Friday, November 8, 2013

Thor: The Dark World (2013)

I remember when they announced the first Thor movie and wondered how in the hell they were going to get it to work on-screen.  Combing cool fantasy elements, and funny fish-out-of-water moments, Thor was a hit.  Just two years later, we're already on our third film featuring the character.  Sometimes it pays to just keep doing what you're doing.

In a very Lord of the Rings-ish prologue, we learn that long ago Odin's father fought with the Dark Elves, led by Malekith (Christopher Eccleston).  Malekith sought to control the Aether, a weapon of unlimited power, to destroy the Nine Realms and return the universe to darkness.  After being beaten back, the Aether was hidden where nobody would find it, which only means that some puny human is going to accidentally find it one day.

In the present day, Thor (Chris Hemsworth) is busy at work trying to bring peace to the Nine Realms after the events of both the first film and The Avengers.  He's regained the respect of his father, Odin (Anthony Hopkins), who wants him to take over his throne, but it's clear to all that he longs to reunite with Jane Foster (Natalie Portman).  Personally, I would been all over Sif (Jaimie Alexander), but to each their own.  Jane is investigating weird physical anomalies in London, where she comes in contact with the Aether.  This awakens Malekith and he sets his sights on Asgard to reclaim it.  Thor is forced to turn to the one person he cannot trust for help: his brother Loki (Tom Hiddleston).

Unlike the first Thor, much more time is spent in Asgard and you get a longer look at this realm, along with a few others.  It all looks great, and the effects across the board are very good.  There was a nice blend of sci-fi with the fantasy elements, and at times I was reminded of Krull.  I had a problem with the 3D in Thor, so I skipped that this time.  I didn't see anything about the visuals in The Dark World that screamed a need to see this in 3D anyway.

Many of the side characters get extended screen time and their moments to stand out, but I was left wanting much more of them, particularly Sif, Volstagg (Ray Stevenson), and Fandral (Zachary Levi, replacing Josh Dallas).  Heimdall's role was also expanded, but I think you can attribute much of that to the star power of Idris Elba.  Even Thor's Mom, Frigga (Rene Russo) gets in on the action, and she shares some time with Loki giving you a little more insight into their relationship.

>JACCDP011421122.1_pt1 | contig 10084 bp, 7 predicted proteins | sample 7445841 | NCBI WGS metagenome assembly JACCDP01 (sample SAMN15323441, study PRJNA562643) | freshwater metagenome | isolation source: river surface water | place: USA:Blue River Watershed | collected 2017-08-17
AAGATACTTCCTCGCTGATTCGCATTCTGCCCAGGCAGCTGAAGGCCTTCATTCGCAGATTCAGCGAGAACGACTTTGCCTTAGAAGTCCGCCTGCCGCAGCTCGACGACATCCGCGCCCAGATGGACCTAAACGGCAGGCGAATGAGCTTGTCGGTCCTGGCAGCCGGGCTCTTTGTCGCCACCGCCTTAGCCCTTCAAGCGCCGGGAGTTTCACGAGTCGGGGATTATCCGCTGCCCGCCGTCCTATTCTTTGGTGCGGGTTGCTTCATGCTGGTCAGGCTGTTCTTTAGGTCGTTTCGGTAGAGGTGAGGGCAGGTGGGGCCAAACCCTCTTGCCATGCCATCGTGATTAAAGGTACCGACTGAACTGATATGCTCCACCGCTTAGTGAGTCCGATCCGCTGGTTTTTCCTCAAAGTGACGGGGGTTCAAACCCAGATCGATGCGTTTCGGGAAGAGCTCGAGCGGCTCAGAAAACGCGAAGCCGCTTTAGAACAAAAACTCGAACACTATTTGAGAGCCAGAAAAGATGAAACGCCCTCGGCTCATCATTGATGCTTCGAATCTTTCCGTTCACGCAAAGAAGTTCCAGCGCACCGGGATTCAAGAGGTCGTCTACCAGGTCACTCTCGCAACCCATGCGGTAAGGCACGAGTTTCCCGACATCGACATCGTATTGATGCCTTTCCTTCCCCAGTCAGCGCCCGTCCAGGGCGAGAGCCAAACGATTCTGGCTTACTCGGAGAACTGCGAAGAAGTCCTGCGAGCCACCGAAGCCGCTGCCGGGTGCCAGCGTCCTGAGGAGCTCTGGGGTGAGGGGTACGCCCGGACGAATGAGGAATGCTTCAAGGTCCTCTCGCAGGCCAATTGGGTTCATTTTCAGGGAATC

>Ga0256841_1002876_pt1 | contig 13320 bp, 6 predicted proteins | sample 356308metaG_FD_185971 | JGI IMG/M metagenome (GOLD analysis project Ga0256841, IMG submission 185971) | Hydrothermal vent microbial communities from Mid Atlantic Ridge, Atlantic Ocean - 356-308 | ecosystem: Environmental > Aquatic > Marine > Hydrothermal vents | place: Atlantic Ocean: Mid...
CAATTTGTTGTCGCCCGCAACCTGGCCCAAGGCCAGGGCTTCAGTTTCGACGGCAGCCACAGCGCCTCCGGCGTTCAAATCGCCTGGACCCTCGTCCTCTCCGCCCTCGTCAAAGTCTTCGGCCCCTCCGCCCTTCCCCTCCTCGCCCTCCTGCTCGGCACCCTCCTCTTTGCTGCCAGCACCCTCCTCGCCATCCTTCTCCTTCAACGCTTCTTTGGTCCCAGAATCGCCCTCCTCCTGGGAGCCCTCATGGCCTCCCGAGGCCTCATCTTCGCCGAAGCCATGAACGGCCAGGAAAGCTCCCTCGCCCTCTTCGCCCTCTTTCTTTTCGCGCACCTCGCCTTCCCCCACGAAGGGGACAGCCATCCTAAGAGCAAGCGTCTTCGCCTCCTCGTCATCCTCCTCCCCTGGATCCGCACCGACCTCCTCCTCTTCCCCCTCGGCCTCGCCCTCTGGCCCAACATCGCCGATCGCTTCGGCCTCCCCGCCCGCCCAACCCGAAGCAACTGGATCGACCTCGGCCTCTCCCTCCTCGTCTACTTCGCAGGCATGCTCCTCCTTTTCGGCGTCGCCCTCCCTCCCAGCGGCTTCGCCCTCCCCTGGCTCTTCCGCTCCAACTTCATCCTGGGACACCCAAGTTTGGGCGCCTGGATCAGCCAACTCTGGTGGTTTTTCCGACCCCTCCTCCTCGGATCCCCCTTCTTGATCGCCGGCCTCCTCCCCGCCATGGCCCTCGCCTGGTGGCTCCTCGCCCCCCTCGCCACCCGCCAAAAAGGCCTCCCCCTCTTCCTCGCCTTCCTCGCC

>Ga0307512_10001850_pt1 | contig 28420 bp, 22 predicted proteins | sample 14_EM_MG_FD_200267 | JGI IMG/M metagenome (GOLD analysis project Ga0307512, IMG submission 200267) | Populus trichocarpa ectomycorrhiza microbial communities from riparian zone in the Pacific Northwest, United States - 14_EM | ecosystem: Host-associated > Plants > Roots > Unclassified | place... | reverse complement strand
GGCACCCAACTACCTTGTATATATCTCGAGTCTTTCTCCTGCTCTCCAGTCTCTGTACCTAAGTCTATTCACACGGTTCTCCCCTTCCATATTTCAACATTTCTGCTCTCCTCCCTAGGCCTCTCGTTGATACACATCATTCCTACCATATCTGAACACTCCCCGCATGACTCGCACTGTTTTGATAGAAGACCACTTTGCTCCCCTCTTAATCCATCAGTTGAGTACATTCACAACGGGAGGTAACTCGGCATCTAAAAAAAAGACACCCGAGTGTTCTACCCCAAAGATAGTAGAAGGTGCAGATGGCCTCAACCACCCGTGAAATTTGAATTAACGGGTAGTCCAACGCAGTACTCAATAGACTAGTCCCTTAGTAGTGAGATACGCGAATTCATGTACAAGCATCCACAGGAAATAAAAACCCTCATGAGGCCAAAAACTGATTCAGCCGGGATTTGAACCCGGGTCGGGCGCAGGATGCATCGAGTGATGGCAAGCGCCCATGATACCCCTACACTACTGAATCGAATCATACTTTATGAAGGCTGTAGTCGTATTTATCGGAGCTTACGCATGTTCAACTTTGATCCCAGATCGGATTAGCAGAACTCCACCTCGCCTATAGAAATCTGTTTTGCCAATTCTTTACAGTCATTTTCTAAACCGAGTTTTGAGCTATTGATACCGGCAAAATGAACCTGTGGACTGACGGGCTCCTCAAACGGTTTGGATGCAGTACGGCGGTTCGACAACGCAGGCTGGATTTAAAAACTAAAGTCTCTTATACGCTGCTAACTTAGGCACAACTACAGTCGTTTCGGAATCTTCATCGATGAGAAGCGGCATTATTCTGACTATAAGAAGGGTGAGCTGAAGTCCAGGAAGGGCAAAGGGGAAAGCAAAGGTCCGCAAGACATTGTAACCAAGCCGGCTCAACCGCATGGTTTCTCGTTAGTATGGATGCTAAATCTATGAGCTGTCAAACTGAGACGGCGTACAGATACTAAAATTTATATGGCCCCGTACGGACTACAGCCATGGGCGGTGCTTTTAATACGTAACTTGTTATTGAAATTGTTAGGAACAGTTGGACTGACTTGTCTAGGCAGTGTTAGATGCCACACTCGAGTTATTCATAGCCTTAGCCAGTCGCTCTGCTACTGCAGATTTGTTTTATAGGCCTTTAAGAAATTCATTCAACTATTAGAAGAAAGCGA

The Dark World's story is a little messy and takes a little too long to really get moving.  If you take a look at the IMDB page, you'll see a lot of names involved with the story and screenplay, which is usually a bad sign.  It's not so messy that it's hard to follow or a complete wreck, but it seemed to lack focus and the tone was a little inconsistent.  You could see elements that were borrowed from other films, and I was also a little irritated with the consistent use of illusions to get a character out of danger.

Another weakness is that while there's a distinct villain and we understand what he's after, he wasn't all that interesting or menacing.  Christopher Eccleston as Malekith was completely unrecognizable and spoke in a made up language for most of the film, making his casting a bit of waste.  Much of Malekith's scenes felt really disconnected from the rest of the film.

Where Thor: The Dark World really shines are with any of the action scenes.  Director Alan Taylor's experience with shows like Rome and Game of Thrones served him well.  You're treated to several of these Lord of the Rings-esque fights, complete with illuminating swords, but with lasers and other technology thrown in.  When we get to the final battle, it's very creative and manages to stand apart from the rest.  It finished on a high note and fans should leave feeling satisfied.

The performances are great as well.  Chris Hemsworth has really settled into the role and has ramped up his Thor-iness.  In the first film, it felt like a guy playing dress up a bit, but now he truly feels like Thor.  Thor's relationship with Jane was much more natural, and I think that's due in large part to the improved chemistry between Hemsworth and Natalie Portman.  Finally, Tom Hiddleston knocks it out of the park as Loki.  I've said for a while now that Hiddleston really seems to love playing the role and just chews it up any chance he gets.  If anything, he makes a case for the first Marvel spin-off starring a bad guy.  Come on, Marvel, make it happen.  Loki: God of Mischief should be part of Phase 3.

Much like the first film, there's a good amount of humor sprinkled throughout the film.  Much of this is provided by the puny Earthlings played by Kat Dennings, Stellan Skarsgard and Chris O'Dowd.  Sometimes their antics bordered on being silly, but the film benefit from these moments overall.  There are also a few great Easter eggs, and you'll definitely want to stick until the end of the credits.

Thor: The Dark World isn't likely to win any new fans, but there's enough of the humor and action that made the first work to please existing ones.  While the story is a little messy, the performances and action are a distinct improvement over Thor.  Overall, it's a highly entertaining film, so don't hesitate to check it out this weekend.

3.5 (out of 5) Death Stars


  1. Nice review, Erik, and I agree that this greatly improves on a lot of the prior movies shortcomings. I thought this movie was a blast. :)

    1. I had a lot of fun, too, and I feel for those can't enjoy it like we did. :D